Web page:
I am currently on vacation with my family in beautiful Colorado Springs, CO. I have been spending some time with my awesome niece and nephews (two are in high school, one is in middle school, and the youngest is in elementary school). While I try to turn off the teacher mode around them, it does sometimes comes out. They were talking about school, and the subject of math came up. Disregarding the age differences, each one has different feelings about math. One would rather eat worms than work on math while another enjoys their advanced math class.
It got me thinking about some of my favorite math resources. It’s no secret amongst my team that I love to teach math. I am really passionate about that subject. I really enjoy making it fun for my students! I believe that the more they see the usefulness out of it, the more they will enjoy it. I thought I would share a few of my favorite math websites.
Grand Prix Multiplication – This is one of my favorite games for practicing multiplication. Students in my classroom are able to race their fellow classmates or kids from around the world. They have to quickly answer multiplication facts. There is even a display board that shows top times. For student safety, students do not use any personal information for a screen name. This game is hosted on a site called Arcademic Skill Builders. I really enjoy the entire site. There are math activities for grades K-12, as well as activities that focus on other subject areas as well.
The Factor Game – This game was a huge hit in our classroom this past school year. Students start out by using a grid that displays the numbers 1 – 30. Student A chooses a number that has to have at least one factor available on the board (ex: 27). Student A receives 27 points. Student B gets to choose all of the numbers that are factors of 27 that haven’t been chosen yet (so, Student B would get the numbers 1, 3, and 9. They would not receive 27, because Student A already chose that number). Student B receives those points (9+3+1 = 13 points). Play continues with Student B choosing a number. Once a number has been chosen, you cannot choose that number throughout the rest of the game. You can lose your turn if you choose a number that doesn’t have any available factors. Also, if you forget to choose a factor, you do not get those points.The student with the most points at the end of the game wins. We set up a championship bracket this year where students would play this game, tournament-style. It was a huge success, and a great way to practice looking for factors!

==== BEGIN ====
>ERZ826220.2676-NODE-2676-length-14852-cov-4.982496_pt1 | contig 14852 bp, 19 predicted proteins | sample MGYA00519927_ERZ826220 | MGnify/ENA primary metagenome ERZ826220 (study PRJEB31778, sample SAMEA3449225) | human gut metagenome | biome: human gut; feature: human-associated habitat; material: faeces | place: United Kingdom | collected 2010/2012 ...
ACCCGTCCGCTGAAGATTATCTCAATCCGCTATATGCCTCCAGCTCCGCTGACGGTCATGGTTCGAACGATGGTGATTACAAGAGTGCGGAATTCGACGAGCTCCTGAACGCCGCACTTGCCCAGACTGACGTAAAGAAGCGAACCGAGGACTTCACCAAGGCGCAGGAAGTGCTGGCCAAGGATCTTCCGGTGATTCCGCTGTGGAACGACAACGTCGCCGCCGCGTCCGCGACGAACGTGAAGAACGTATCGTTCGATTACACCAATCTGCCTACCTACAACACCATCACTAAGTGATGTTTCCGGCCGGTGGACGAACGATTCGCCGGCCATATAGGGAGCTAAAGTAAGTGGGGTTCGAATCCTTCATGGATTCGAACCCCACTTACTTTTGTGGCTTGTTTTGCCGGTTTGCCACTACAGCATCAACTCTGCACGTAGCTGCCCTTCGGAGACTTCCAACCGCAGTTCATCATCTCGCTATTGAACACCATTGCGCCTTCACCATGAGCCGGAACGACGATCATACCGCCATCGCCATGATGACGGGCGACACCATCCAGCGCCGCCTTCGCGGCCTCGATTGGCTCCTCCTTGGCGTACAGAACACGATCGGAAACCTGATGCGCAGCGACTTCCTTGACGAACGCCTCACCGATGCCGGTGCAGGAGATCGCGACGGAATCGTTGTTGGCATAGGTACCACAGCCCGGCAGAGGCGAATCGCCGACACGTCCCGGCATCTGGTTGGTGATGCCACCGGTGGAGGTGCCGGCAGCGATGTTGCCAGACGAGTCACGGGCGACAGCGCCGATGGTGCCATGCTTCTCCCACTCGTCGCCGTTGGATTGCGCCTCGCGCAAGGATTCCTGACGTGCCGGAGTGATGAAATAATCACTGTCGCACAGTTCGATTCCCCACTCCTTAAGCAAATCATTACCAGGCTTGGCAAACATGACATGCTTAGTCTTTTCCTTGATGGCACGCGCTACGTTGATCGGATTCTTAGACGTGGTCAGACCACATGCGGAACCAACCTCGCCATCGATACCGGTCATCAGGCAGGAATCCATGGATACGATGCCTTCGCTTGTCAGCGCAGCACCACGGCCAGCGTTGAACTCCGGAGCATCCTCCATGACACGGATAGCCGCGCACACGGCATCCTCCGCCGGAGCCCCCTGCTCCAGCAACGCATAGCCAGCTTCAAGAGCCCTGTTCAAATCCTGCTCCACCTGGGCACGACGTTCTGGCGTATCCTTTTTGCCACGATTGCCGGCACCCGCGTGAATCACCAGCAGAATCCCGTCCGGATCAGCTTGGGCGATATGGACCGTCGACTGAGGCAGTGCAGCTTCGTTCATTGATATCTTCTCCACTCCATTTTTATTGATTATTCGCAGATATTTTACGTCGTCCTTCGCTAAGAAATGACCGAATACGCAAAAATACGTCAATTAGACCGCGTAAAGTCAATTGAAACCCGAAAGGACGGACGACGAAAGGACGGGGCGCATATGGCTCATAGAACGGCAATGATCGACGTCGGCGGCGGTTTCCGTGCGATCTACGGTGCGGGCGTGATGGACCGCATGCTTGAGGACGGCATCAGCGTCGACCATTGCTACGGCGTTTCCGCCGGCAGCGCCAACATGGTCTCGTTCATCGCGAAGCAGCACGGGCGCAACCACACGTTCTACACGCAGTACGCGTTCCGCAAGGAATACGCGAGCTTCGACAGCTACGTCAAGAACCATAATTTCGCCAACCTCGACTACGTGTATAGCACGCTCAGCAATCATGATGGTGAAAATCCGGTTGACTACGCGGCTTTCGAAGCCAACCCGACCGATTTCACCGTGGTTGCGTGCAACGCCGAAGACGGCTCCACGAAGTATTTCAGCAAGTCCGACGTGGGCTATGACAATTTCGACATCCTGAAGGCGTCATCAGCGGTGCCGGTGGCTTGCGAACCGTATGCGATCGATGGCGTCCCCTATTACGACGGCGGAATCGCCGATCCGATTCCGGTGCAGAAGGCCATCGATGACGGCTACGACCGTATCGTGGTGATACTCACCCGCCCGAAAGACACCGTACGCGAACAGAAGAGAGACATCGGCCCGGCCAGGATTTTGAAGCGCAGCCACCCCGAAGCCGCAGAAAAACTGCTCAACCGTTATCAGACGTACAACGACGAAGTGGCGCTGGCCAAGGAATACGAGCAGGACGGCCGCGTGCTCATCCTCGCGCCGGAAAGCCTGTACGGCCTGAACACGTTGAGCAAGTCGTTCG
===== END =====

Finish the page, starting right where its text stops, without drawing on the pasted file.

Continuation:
I really enjoy the entire Illuminations website. It is run by the National Council of Teachers of Mathematics. You can search by grade level and find appropriate activities for your students. They also include lesson plan ideas, online activities, and other resources.
Free Rice – This one has gone around our school. Students can practice multiplication or basic math fact problems. For each correct answer, the Free Rice program donates 10 grains of rice to the World Hunger Program. It’s a great way to practice your math and do something good for others! You can also choose from other subject areas as well.
Set – This is a website designed off of a popular card game in my classroom. Students look for three cards that are either all the same or all different. Kids have a great time looking for the patterns and using reasoning to make their choices! I really like giving logic puzzles as an option to students for when they finish their work. I believe they promote critical thinking.
24 – This one is also adapted off of a card game that I play with kids in my classroom. Students get four cards. They can use addition, subtraction, multiplication, or division, or any combination, but the total at the end must equal 24. They also must use each card.
These are a few of my favorite math resources to use in the classroom. I am lucky in the fact that I have a computer for every two students in my classroom, so I know that this may be difficult without these resources. However, many of these games can be adapted or purchased so they can be used without computers. What are some of your favorite math websites?
This post was originally published here and submitted by its author, Kelly Pfadenhauer, a fourth grade teacher.